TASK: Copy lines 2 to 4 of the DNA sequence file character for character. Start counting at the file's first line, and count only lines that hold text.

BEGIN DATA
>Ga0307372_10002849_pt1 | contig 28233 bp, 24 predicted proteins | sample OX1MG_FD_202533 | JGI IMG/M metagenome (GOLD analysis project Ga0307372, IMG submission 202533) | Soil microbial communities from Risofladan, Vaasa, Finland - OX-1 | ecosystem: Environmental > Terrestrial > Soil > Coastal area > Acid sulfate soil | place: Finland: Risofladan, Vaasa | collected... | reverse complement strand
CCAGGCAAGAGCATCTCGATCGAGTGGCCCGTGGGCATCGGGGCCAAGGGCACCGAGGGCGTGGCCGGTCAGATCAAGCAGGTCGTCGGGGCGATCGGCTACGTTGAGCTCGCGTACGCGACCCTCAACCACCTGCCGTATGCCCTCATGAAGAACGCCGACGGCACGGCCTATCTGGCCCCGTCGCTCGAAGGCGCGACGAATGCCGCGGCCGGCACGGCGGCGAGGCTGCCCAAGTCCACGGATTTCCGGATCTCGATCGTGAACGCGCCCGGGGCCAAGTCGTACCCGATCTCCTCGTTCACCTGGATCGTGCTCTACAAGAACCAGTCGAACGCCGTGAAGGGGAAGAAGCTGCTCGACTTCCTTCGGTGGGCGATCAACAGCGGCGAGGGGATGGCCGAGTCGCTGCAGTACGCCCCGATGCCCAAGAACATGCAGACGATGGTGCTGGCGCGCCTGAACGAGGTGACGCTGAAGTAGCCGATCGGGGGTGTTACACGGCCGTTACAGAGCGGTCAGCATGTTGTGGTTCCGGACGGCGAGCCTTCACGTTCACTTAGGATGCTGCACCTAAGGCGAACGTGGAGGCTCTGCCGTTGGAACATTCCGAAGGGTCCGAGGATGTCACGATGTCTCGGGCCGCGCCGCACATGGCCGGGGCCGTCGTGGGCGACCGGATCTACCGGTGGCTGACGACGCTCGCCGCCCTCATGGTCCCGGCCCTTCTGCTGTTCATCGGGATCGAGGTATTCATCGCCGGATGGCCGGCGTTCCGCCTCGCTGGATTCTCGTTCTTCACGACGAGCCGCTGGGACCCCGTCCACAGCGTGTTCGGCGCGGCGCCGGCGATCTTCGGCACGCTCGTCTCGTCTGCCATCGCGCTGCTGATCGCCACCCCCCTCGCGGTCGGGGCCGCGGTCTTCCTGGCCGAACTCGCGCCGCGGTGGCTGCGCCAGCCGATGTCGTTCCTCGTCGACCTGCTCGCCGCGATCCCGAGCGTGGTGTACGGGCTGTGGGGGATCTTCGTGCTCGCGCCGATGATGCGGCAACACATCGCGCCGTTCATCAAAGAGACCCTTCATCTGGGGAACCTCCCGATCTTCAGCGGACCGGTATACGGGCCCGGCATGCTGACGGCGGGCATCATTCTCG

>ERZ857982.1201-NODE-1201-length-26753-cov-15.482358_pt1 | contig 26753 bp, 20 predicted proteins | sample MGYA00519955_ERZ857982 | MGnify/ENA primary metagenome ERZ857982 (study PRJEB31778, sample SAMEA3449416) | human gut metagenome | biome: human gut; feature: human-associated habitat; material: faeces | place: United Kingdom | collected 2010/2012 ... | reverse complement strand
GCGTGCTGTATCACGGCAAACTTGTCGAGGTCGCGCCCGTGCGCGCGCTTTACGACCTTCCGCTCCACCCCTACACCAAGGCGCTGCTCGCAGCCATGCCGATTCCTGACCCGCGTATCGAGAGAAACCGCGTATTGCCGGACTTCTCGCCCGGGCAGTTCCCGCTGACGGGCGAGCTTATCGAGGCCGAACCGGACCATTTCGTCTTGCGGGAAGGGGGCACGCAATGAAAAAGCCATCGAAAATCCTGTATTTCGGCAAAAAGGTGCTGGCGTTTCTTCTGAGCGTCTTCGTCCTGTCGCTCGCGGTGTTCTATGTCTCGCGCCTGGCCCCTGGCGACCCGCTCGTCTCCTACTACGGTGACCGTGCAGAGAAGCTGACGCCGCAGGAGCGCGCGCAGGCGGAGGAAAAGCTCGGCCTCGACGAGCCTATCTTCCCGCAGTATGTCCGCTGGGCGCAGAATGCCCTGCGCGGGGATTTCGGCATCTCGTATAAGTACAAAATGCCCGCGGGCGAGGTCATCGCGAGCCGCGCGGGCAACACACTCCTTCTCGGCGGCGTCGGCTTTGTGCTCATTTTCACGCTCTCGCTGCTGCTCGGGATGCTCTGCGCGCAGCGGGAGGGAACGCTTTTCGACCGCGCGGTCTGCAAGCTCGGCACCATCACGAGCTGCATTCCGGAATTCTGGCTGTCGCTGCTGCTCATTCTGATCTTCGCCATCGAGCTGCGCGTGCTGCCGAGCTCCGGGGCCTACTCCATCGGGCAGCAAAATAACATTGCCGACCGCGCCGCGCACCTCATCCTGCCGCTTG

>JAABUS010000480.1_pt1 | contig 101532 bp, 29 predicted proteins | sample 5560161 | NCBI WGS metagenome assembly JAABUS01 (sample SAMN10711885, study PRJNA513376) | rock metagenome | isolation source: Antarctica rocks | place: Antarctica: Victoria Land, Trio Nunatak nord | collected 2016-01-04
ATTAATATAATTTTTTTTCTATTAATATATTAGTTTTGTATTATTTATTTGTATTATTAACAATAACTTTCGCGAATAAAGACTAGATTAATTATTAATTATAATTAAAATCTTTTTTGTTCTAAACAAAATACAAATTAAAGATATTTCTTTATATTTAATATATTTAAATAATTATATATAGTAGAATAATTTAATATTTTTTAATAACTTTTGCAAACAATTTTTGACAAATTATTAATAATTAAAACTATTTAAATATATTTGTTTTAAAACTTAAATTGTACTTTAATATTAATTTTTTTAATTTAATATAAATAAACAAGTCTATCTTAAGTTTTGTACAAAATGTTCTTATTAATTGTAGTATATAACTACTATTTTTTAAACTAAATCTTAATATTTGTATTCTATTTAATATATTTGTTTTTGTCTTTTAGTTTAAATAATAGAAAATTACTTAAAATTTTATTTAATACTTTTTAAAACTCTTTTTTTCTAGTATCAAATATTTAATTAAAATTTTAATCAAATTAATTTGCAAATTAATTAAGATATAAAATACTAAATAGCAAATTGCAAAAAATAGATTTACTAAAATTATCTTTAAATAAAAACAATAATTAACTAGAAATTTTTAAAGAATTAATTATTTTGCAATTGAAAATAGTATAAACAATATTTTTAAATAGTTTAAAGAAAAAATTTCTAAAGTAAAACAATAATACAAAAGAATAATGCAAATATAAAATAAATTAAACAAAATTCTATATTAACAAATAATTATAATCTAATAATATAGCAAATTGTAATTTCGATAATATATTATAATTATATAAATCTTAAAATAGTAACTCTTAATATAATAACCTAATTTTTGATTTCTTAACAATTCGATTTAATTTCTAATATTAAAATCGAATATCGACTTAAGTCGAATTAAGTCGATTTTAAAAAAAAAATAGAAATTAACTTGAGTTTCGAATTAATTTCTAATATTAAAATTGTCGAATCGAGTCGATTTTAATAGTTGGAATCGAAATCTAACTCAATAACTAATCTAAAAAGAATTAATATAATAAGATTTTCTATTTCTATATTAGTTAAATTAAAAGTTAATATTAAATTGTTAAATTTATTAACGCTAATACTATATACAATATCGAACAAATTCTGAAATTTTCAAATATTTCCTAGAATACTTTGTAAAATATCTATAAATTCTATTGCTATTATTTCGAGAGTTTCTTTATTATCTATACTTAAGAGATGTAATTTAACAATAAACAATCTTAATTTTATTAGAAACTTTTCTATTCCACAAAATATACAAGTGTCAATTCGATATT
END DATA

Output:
CCAGGCAAGAGCATCTCGATCGAGTGGCCCGTGGGCATCGGGGCCAAGGGCACCGAGGGCGTGGCCGGTCAGATCAAGCAGGTCGTCGGGGCGATCGGCTACGTTGAGCTCGCGTACGCGACCCTCAACCACCTGCCGTATGCCCTCATGAAGAACGCCGACGGCACGGCCTATCTGGCCCCGTCGCTCGAAGGCGCGACGAATGCCGCGGCCGGCACGGCGGCGAGGCTGCCCAAGTCCACGGATTTCCGGATCTCGATCGTGAACGCGCCCGGGGCCAAGTCGTACCCGATCTCCTCGTTCACCTGGATCGTGCTCTACAAGAACCAGTCGAACGCCGTGAAGGGGAAGAAGCTGCTCGACTTCCTTCGGTGGGCGATCAACAGCGGCGAGGGGATGGCCGAGTCGCTGCAGTACGCCCCGATGCCCAAGAACATGCAGACGATGGTGCTGGCGCGCCTGAACGAGGTGACGCTGAAGTAGCCGATCGGGGGTGTTACACGGCCGTTACAGAGCGGTCAGCATGTTGTGGTTCCGGACGGCGAGCCTTCACGTTCACTTAGGATGCTGCACCTAAGGCGAACGTGGAGGCTCTGCCGTTGGAACATTCCGAAGGGTCCGAGGATGTCACGATGTCTCGGGCCGCGCCGCACATGGCCGGGGCCGTCGTGGGCGACCGGATCTACCGGTGGCTGACGACGCTCGCCGCCCTCATGGTCCCGGCCCTTCTGCTGTTCATCGGGATCGAGGTATTCATCGCCGGATGGCCGGCGTTCCGCCTCGCTGGATTCTCGTTCTTCACGACGAGCCGCTGGGACCCCGTCCACAGCGTGTTCGGCGCGGCGCCGGCGATCTTCGGCACGCTCGTCTCGTCTGCCATCGCGCTGCTGATCGCCACCCCCCTCGCGGTCGGGGCCGCGGTCTTCCTGGCCGAACTCGCGCCGCGGTGGCTGCGCCAGCCGATGTCGTTCCTCGTCGACCTGCTCGCCGCGATCCCGAGCGTGGTGTACGGGCTGTGGGGGATCTTCGTGCTCGCGCCGATGATGCGGCAACACATCGCGCCGTTCATCAAAGAGACCCTTCATCTGGGGAACCTCCCGATCTTCAGCGGACCGGTATACGGGCCCGGCATGCTGACGGCGGGCATCATTCTCG

>ERZ857982.1201-NODE-1201-length-26753-cov-15.482358_pt1 | contig 26753 bp, 20 predicted proteins | sample MGYA00519955_ERZ857982 | MGnify/ENA primary metagenome ERZ857982 (study PRJEB31778, sample SAMEA3449416) | human gut metagenome | biome: human gut; feature: human-associated habitat; material: faeces | place: United Kingdom | collected 2010/2012 ... | reverse complement strand
GCGTGCTGTATCACGGCAAACTTGTCGAGGTCGCGCCCGTGCGCGCGCTTTACGACCTTCCGCTCCACCCCTACACCAAGGCGCTGCTCGCAGCCATGCCGATTCCTGACCCGCGTATCGAGAGAAACCGCGTATTGCCGGACTTCTCGCCCGGGCAGTTCCCGCTGACGGGCGAGCTTATCGAGGCCGAACCGGACCATTTCGTCTTGCGGGAAGGGGGCACGCAATGAAAAAGCCATCGAAAATCCTGTATTTCGGCAAAAAGGTGCTGGCGTTTCTTCTGAGCGTCTTCGTCCTGTCGCTCGCGGTGTTCTATGTCTCGCGCCTGGCCCCTGGCGACCCGCTCGTCTCCTACTACGGTGACCGTGCAGAGAAGCTGACGCCGCAGGAGCGCGCGCAGGCGGAGGAAAAGCTCGGCCTCGACGAGCCTATCTTCCCGCAGTATGTCCGCTGGGCGCAGAATGCCCTGCGCGGGGATTTCGGCATCTCGTATAAGTACAAAATGCCCGCGGGCGAGGTCATCGCGAGCCGCGCGGGCAACACACTCCTTCTCGGCGGCGTCGGCTTTGTGCTCATTTTCACGCTCTCGCTGCTGCTCGGGATGCTCTGCGCGCAGCGGGAGGGAACGCTTTTCGACCGCGCGGTCTGCAAGCTCGGCACCATCACGAGCTGCATTCCGGAATTCTGGCTGTCGCTGCTGCTCATTCTGATCTTCGCCATCGAGCTGCGCGTGCTGCCGAGCTCCGGGGCCTACTCCATCGGGCAGCAAAATAACATTGCCGACCGCGCCGCGCACCTCATCCTGCCGCTTG